Richard Haass is president of the Council on Foreign Relations. He previously served in the Defense and State Departments, as well as in the George H.W. Bush White House.
Critics of President Trump’s foreign policy tend to focus on his attacks on America’s allies, the way he praises authoritarian regimes or his habit of rejecting international agreements. But another aspect of the Trump foreign policy is equally important: its lack of diplomacy.
Diplomacy traditionally comes in two forms: consultations and negotiations. Consultations are exchanges of views between governments. Normally, the goal is to influence the thinking and behavior of the other or, more modestly, to reduce the chance of surprise or miscalculation that could be dangerous. Negotiations tend to be more specific and undertaken to reach an agreement in which the obligations of the parties are explicit.
Under the Trump administration, the United States appears uninterested in both. The administration has largely stood aloof from the showdown between China and Hong Kong. The president issues cryptic tweets expressing confidence that the two sides will work things out and states that they “don’t need advice.” Missing is any emphasis on the fact that China made commitments to Britain to respect Hong Kong’s special character at the time of the territory’s handover in 1997 and that we expect China to meet these commitments. Also largely missing are suggestions for how the standoff can be resolved in a peaceful manner that still supports the basic rights of the people of Hong Kong.
There is as well the growing crisis between India and Pakistan, triggered partly by the president’s offer to mediate their long-standing dispute over Kashmir, something no Indian government would accept. That the offer was made in the Oval Office, in the presence of Pakistan’s prime minister, made a bad situation worse. India’s reaction was to strip the Muslim-majority region of much of its autonomy.
Regular consultation might have headed off the change in Indian policy or, failing that, shaped Pakistan’s response. There is the danger that without U.S. diplomatic involvement these two nuclear-armed countries might again find themselves on a path of confrontation and escalation.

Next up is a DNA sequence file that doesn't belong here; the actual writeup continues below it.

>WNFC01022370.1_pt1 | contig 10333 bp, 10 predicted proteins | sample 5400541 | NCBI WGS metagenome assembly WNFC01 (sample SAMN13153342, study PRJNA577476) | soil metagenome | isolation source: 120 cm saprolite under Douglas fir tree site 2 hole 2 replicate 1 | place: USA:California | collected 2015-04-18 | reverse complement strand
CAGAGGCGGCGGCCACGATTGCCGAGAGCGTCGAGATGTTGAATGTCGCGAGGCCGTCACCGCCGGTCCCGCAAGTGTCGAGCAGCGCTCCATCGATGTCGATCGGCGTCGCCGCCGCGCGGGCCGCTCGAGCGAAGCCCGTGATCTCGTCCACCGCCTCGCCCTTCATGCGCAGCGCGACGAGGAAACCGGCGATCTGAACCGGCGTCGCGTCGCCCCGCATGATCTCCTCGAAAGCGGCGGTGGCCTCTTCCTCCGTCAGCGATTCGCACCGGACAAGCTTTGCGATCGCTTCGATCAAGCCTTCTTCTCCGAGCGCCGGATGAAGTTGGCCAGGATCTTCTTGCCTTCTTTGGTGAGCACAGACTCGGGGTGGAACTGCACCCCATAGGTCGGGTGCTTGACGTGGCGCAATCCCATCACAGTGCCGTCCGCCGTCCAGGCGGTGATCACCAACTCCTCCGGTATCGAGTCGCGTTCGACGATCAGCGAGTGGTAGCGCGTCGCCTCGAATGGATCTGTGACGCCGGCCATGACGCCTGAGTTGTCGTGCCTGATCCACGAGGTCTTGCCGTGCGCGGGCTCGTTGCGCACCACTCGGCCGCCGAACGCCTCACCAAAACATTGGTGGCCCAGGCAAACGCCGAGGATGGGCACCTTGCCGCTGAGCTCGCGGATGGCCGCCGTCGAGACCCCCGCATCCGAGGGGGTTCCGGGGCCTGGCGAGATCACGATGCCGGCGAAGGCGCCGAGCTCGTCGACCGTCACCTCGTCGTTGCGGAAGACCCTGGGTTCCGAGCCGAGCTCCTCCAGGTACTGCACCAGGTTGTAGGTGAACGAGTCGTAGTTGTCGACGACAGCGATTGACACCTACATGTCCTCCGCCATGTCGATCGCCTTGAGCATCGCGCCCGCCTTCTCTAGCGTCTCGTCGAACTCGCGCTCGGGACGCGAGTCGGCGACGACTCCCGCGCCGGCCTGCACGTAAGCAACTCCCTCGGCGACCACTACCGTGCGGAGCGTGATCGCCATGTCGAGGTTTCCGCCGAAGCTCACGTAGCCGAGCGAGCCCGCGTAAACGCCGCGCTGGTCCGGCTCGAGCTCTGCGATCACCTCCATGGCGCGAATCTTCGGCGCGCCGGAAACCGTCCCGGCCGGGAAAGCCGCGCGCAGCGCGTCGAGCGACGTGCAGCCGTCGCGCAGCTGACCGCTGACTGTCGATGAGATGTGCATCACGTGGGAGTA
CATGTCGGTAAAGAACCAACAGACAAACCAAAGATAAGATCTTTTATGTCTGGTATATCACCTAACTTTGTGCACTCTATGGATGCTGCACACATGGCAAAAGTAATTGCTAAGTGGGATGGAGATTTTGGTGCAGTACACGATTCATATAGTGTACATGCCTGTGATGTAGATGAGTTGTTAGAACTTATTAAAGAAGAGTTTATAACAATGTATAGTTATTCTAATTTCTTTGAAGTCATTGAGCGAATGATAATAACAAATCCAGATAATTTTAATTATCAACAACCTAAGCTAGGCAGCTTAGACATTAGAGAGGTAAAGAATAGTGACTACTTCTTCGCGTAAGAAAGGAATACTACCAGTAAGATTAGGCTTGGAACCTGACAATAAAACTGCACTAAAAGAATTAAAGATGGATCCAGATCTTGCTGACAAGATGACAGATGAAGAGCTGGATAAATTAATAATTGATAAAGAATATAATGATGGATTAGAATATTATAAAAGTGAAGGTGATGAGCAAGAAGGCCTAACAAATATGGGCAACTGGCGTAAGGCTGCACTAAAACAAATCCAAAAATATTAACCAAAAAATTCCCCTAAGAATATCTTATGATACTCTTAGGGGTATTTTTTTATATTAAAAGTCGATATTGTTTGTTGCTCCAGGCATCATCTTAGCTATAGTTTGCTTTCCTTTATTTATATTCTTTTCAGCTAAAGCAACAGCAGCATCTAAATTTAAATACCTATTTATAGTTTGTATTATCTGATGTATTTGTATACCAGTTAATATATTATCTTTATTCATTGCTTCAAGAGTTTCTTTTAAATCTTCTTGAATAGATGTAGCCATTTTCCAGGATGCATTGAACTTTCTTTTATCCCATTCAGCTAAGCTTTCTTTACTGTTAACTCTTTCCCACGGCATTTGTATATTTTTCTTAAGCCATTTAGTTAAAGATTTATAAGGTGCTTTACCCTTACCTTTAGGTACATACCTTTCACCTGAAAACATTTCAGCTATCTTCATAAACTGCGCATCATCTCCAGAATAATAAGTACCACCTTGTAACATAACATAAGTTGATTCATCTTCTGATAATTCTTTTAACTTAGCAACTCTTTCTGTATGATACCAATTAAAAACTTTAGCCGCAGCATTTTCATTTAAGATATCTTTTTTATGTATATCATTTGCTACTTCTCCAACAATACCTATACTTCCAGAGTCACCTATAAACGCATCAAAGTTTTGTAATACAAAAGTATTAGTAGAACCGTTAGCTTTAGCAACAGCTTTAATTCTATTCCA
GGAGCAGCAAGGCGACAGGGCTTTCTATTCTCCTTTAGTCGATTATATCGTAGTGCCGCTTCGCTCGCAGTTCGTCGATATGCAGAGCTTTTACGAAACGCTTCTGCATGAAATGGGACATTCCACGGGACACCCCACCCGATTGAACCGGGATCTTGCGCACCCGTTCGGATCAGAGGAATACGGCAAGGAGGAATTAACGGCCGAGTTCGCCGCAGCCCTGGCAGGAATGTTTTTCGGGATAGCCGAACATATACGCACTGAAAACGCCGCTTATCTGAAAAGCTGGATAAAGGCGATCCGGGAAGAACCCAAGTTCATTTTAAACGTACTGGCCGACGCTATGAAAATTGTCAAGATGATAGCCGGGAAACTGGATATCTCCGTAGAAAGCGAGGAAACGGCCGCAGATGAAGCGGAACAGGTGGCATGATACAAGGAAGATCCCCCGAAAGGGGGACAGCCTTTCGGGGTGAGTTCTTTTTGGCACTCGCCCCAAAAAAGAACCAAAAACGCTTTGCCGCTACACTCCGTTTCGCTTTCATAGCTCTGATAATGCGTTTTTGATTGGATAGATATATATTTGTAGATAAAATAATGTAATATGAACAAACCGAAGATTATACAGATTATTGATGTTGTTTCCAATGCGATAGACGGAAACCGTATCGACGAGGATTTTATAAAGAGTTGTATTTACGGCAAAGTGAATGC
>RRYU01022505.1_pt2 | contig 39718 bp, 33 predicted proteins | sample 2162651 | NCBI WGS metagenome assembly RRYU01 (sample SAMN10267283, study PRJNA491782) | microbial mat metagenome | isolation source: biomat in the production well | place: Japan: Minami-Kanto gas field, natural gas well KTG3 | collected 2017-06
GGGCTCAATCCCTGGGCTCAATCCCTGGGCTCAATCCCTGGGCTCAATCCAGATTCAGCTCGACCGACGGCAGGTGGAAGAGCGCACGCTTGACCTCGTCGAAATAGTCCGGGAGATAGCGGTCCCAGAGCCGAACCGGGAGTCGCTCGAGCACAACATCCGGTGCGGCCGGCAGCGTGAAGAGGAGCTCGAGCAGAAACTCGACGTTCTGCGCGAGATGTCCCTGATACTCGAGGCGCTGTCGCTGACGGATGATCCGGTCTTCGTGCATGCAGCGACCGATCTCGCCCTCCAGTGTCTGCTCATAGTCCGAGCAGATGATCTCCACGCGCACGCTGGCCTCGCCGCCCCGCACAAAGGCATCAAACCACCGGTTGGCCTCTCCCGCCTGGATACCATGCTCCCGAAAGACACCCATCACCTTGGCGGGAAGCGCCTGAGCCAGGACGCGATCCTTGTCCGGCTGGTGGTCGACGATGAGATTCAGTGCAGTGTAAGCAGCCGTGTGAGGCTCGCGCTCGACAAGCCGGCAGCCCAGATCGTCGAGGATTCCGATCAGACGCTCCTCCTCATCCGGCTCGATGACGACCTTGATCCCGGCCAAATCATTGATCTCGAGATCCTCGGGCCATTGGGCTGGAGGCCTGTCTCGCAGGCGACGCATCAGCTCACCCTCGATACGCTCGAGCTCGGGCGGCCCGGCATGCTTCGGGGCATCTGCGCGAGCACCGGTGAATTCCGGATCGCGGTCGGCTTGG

Then there is the growing rift between Japan and South Korea over historical issues stemming from Japan’s harsh occupation from 1910 to 1945. Left to their own devices, the two U.S. allies are caught up in a war of words and sanctions. U.S. consultations might help the two bridge their differences so that there can be essential coordination vis-a-vis North Korea and China.
I expect supporters of the president, reading this, will push back. What about North Korea? The Middle East? China and trade?
Well, what about them? None qualifies as diplomacy, which almost always requires a degree of give-and-take. Instead, what we see is a demand that the other side capitulate.
Hence the demand that North Korea fully denuclearize. But there is no chance Kim Jong Un will give up all of his nuclear weapons, as he believes they guarantee his and his country’s security. Kim saw what happened to Ukraine after it gave up the nuclear weapons it inherited from the Soviet Union and took note of the fates of Saddam Hussein and Moammar Gaddafi. Diplomacy would entail some sort of interim agreement in which North Korea dismantled certain facilities and accepted constraints on its arsenal in return for a degree of sanctions relief. Something for something.
The approach to the Israeli-Palestinian conflict is so one-sided that it does not even count as diplomacy. This administration has cut aid to Palestinians, moved the U.S. Embassy to Jerusalem and recognized Israel’s annexation of the Golan Heights. There is no support for a Palestinian state or limits on Israeli settlements. The danger is that this seemingly pro-Israeli bias will prove to have been anything but should Israel cease to be both Jewish and democratic.
With Iran, there is a possible accord that, in exchange for some sanctions relief, would extend constraints on what Iran can do in the nuclear realm. But this cannot even be explored so long as the Trump administration appears intent on regime change in Tehran and sanctions its top diplomat.
There is a trade pact to be had with China, one that deals with market access and protection of intellectual property, but not one that requires China to change its economic model and stop subsidizing critical firms and sectors. Sometimes, less is more.
To be fair, negotiations with the Taliban do qualify as diplomacy. The problem here is that the administration appears more interested in a U.S. withdrawal than peace. Thus the one potential diplomatic success may well lead to strategic failure.
This, though, is the exception. Most often the administration eschews diplomacy and embraces sanctions and tariffs. But there are limits to what they can accomplish, and many hurt American consumers and businesses. And without diplomacy, U.S. interests in the world will suffer, pressures to use military force will increase, or both.